Newborns

Newborns

Monday, September 12, 2016

Further Reflections on Non-lethal Predator Protection

Reno at work.


From my earlier writing in this space, you may know that we're committed to using non-lethal livestock protection tools in our sheep operation (see Big Dogs, Hot Fences and Fast Sheep - A Few Thoughts on Predators and Sheep-raising or Livestock and Predators: No Easy Answers for a few of my recent posts on the topic). We use these non-lethal tools for practical and philosophical reasons. From a practical standpoint, I can't be with our sheep 24 hours a day to keep the coyotes, mountain lions and neighbor dogs at bay. Even if I could, we often graze in close proximity to houses, making the use of a rifle impossible. Philosophically, we've made a decision to try to co-exist with predators as part of a more comprehensive strategy: we want our grazing operation to fit into and (when possible) to enhance our annual rangeland environment. Non-lethal tools permit us to protect our sheep and protect the large carnivores in our system.  And most days, our system works great. Except when it doesn't.

Two recent incidents have reminded me that no predator protection system is perfect - even ours. Just over a week ago, we ran all of the ewes through the corrals to assess body condition prior to flushing. During this process, we also check mouths (to make sure the ewes have all of their teeth) and bags (we feel their udders to make sure there's no evidence of past mastitis). We also take an inventory by checking off ear tags. This allows us to replace missing ear tags - and, on rare occasions, discover whether we are missing any sheep. This year, we discovered that 262, one of our registered Shropshire ewes, was missing. I recalled that she had been missing at shearing in May also, but I had chalked that up to the chaos that is shearing day.  As we discussed her disappearance, we realized that we had not seen any evidence of a dead ewe (a carcass, roosting vultures, bawling lambs) since she had her lambs in early March.  Doing further research, we discovered that the sheep had broken out just once since lambing started. While there is no way to know what happened to 262 with any certainty, we assume that she was killed by a predator, probably a mountain lion, and possibly when the sheep were outside the electric fence for several hours in late March. She disappeared even though the flock was protected by our experienced livestock guardian dog at the time.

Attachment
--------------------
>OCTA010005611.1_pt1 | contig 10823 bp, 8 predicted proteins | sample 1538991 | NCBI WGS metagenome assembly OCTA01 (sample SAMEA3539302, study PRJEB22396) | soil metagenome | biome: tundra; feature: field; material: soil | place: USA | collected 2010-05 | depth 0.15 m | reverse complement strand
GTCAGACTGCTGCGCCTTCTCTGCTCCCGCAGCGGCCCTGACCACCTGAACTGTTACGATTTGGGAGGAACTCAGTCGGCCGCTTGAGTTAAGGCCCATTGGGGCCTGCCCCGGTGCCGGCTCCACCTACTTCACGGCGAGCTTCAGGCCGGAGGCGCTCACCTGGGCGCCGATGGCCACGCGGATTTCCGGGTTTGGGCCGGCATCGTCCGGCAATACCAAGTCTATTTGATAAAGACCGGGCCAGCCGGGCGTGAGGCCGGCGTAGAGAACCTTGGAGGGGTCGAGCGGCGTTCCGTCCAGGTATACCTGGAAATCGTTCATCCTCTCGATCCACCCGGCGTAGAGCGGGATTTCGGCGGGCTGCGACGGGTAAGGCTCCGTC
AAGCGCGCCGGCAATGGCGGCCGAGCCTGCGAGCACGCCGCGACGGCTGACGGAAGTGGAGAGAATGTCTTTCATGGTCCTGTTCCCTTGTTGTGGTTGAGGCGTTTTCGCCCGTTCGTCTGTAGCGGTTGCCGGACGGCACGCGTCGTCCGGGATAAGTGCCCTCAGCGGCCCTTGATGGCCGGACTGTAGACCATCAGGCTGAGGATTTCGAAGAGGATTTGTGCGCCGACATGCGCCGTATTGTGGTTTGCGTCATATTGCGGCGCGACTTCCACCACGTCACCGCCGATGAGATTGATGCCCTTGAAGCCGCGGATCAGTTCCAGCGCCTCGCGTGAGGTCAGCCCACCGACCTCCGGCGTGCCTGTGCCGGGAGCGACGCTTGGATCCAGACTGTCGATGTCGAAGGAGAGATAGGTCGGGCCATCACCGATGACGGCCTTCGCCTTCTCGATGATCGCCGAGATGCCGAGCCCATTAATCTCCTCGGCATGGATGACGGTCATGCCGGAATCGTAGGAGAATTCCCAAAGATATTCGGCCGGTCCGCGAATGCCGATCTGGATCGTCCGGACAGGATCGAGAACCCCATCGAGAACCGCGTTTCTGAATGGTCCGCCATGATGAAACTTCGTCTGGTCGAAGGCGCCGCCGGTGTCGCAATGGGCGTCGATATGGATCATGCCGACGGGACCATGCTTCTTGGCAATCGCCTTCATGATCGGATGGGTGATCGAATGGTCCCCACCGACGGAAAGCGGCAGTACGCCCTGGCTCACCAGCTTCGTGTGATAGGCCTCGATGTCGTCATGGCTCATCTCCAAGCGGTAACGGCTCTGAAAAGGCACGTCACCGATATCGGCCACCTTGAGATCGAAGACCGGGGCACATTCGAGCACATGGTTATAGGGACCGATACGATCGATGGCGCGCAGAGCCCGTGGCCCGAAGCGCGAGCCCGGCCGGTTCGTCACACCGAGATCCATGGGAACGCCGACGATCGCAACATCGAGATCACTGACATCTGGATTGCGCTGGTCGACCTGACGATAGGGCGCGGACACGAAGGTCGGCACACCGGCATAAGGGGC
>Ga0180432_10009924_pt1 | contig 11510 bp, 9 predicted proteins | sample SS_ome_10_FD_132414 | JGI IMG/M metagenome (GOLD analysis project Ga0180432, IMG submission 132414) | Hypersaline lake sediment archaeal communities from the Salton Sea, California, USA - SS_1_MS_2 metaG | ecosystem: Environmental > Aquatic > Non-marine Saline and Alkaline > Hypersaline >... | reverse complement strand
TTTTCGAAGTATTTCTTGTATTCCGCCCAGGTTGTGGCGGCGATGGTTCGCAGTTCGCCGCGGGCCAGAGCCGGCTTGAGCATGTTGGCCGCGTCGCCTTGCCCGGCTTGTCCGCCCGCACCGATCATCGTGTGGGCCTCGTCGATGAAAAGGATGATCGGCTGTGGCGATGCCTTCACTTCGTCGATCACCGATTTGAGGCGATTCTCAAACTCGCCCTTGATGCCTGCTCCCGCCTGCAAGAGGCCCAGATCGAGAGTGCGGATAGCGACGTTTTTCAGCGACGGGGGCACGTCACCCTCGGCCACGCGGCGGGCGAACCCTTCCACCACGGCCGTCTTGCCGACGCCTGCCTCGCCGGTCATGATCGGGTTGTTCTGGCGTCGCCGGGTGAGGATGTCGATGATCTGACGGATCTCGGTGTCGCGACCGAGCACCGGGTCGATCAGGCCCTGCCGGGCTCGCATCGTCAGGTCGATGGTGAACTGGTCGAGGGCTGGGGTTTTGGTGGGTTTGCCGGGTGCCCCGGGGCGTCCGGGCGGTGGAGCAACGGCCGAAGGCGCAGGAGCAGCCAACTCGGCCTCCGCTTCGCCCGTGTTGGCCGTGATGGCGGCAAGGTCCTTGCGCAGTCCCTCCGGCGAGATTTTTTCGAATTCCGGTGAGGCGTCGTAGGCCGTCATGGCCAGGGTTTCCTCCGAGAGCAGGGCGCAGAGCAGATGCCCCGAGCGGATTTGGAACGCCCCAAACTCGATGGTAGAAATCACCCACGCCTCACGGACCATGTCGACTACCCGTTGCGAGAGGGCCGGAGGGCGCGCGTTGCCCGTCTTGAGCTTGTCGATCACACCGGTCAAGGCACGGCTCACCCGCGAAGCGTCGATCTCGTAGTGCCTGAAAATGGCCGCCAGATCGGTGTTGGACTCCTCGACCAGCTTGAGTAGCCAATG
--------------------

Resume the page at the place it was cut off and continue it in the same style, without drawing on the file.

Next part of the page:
Bodie with his ewe lambs.

Today provided another reminder of one of the key challenges to our system. As you may recall, we recently purchased a new Anatolian x Maremma guard dog pup (Bodie).  For the most part, Bodie has been exhibiting appropriate guarding behavior - he's definitely bonded with the sheep.  In late August, we placed Bodie with our older dog, Reno, with a large group of sheep.  Since early September, he's been on his own with a group of weaned ewe lambs.  This morning, I found a ewe lamb who had been chewed on mostly around the ears.  As I was checking her over, Bodie came back and tried to play with her.  I corrected him (with growl and by grabbing him by the rough of the neck) and removed the lamb.  Tonight, I put Bodie with the older ewes and Reno with the lambs - older ewes usually don't put up with a playful puppy (and chewed ears are a symptom of a puppy treating lambs like fellow puppies). In many respects, today's incident is my mistake.